Objects without lightbox

Finally I found a perfect monitor - calibrating is *ߢ$&#! :) - , so let's see a more useful post (I hope). What about object photographing?

All successful stock-photographers have two main themes - people and/or isolated objects. In my part I don't like to sell my family or unkownn people's faces, so object theme remains. I have no lightbox or professional flash (to tell the truth, I only have built-in flash and I rarely use it), but I'd like to take some "customer-friendly" photos (not only buildings and nature :)). I've known that I wouldn't be able to create isolated photos, so I chose an other way.

First of all, you should set up your cam. For most of pics you see in this article I didn't use tripod, so you also can do similar shots without it. Really important is the lighning - natural light or lots of lamps will help you to keep ISO low (highest ISO here is ISO320).Set white balance correcty and use lowest mm you have (easier to hold 18mm than 55mm, just step closer)...well, I think more useful will be if I stated the settings besides photos. :)

These roses were part of wedding-bunch of a friend. I simply took the vase and bouquet before a big french-window and asked her to switch on the lamps in room. ISO 200, manual WB (metering on chess-table's white), f/7.1, 28mm, canon bridge cam.

That was an easy issue. I was boring on my workplace, waiting for my colleueges... Some natural lights and a small table-lamp gave enough light. Background is a simple table. ISO320, manual WB (metering on card), f/5.6, 18mm - I could hold easily without motion blur.

First with I used flash. I've been in a japanese restaurant where ramen is not sooo tasty but looks really good, too. Auto WB (working good in s3is with flash), ISO80, f/8.0 (for details), flash, and I don't remember the distance, but I'll update it. :)

I had no enough light, so ISO320, 18mm, f/4.0, deep breath - and I could hold 1/15. :)

Some other advices, if you don't mind; for those who have only built-in flash like me - know your camera! Small flash is working good IF you know the perfect distance. Most of cams have hard noise-level steps - for example, my Pentax k10d has almost same noise-level in ISO200 and ISO 320, but noise drastically grow in ISO360. And, of course - always keep your lens clean, you can save hours in Photoshop. :)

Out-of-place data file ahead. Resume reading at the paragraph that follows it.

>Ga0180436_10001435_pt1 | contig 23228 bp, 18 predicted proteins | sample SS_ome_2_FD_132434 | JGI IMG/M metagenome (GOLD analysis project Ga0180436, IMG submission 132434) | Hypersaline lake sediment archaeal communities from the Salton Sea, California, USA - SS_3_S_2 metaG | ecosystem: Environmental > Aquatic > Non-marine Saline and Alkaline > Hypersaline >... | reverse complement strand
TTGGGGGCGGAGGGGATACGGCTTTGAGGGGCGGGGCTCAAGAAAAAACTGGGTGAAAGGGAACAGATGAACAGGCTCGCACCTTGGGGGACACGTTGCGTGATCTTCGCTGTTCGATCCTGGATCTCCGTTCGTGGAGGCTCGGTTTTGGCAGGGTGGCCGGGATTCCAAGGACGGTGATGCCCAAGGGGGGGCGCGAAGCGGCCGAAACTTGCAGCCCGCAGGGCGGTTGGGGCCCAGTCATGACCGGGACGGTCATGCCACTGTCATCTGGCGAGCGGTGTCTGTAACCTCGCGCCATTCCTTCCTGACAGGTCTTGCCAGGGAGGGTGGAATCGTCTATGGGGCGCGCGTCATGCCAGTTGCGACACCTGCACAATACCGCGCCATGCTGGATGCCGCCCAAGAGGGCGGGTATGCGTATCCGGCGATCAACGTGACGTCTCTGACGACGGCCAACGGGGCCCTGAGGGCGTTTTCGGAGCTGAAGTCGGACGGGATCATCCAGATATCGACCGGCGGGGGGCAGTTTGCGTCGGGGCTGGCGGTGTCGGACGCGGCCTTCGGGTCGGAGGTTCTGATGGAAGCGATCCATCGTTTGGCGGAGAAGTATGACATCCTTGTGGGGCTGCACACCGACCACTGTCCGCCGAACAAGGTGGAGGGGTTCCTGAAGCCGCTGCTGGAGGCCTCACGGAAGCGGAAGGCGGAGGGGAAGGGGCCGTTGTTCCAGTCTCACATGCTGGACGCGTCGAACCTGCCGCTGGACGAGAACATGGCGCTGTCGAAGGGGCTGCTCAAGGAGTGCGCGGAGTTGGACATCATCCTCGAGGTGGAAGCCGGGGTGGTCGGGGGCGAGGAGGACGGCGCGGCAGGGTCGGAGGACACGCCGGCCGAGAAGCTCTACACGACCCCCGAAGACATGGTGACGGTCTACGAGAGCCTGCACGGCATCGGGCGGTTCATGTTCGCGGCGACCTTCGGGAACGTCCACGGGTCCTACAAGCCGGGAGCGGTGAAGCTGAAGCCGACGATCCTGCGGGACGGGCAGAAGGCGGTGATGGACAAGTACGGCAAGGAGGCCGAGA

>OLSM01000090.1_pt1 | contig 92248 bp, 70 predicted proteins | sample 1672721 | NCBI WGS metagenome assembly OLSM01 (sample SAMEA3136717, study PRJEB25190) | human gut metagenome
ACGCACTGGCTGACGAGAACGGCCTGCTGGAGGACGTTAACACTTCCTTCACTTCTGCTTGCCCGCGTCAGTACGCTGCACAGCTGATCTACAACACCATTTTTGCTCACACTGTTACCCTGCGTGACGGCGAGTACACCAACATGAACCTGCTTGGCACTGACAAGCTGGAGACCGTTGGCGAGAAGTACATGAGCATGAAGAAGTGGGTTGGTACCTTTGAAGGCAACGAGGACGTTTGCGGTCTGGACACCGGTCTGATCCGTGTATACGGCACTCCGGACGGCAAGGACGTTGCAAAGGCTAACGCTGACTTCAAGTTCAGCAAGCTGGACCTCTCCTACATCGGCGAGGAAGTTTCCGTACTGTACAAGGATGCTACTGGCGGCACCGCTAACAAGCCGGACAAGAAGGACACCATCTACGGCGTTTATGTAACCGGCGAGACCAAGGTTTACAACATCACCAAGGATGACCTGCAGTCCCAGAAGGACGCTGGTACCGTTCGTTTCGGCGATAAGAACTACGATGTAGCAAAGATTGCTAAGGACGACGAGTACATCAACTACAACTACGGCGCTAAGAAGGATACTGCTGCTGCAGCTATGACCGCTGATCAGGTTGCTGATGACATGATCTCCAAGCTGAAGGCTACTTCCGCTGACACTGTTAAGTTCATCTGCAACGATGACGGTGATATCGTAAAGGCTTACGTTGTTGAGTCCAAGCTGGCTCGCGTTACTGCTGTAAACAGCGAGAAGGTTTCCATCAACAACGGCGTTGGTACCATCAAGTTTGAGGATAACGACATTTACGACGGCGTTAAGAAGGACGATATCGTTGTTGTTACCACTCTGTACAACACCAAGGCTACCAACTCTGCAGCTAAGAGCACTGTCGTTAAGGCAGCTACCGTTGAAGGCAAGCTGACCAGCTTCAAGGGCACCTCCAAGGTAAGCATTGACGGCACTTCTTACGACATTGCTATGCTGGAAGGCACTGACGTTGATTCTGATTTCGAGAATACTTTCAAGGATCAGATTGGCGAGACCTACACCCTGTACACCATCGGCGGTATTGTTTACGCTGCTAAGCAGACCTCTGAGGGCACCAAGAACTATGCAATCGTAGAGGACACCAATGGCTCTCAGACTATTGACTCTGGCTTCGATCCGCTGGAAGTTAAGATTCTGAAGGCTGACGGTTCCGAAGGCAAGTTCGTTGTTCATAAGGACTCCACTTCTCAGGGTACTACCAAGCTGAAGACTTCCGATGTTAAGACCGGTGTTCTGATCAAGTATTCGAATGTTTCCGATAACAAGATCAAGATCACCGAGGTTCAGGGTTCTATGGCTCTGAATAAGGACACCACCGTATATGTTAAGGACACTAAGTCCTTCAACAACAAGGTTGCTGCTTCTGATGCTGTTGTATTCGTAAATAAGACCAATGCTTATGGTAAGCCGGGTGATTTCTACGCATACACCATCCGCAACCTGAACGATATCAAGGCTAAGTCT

First with I used tripod, so lowest ISO and mm/f as you like. :)

Update: as Halient said below, if it's aviable, use RAW format. With it you can reduce the noise level effectively also.

Photo credits: , Aginger.

Your article must be written in English



Nice images! I love the roses. Thanks for sharing :0)


Thank you for the update! Iforgot to state it on article also - I often use raw, too, but wwith my bridge cam is not working.. :)


great shots, for Iso noise I usually do noise reduction in Camera raw and then run it through noise ninja. i put a link to an old blog that I did about the various plugins if you are interested

Noise solutions


Tank you for all the helpful information.


Thank you. To tell the truth, I'd also like a better, full-frame high quality cam. Unfortunately I have no money for it (and I don't need it really, as I'm not professional). So I just try to do my best with equipments I have :)


yes for a decent lens aperture 10 or more, you need clear sky and sunny daylight.
the problem with noise reduction is that you are loosing lot of details... not important for small sizes, but ...
Actually the only problem of small sensor is that :
the camera is cheap and gives lot of details,
but you need a lot of light (like being in the middle of sahara).
full frame for that is 4 times better, i love my 1DS for that !
in the best world we would have cheap full frame to work with.
nice pics by the way.


You're right, but to tell the truth, with a noise reduction software you can remove iso200 noise from almost all pictures. Of course these only my experiments, but for me NeatImage is working perfectly til iso400. Without tripod or good flash is hard to use low iso in many cases.


be careful with iso, most of the camera have noticeable noise (especially in shadows and black) above 100 ISO. The latest ones may produce image up to 200 ISO, but it is always better to work with 100, or even 50. i use 200/400 only for editorial pictures when you cannot use tripod (like in riots) and when there is not enough light (shutter speed under 1/100). better to check the camera is set at 100 or less before shooting.

Related image searches
Object related image searches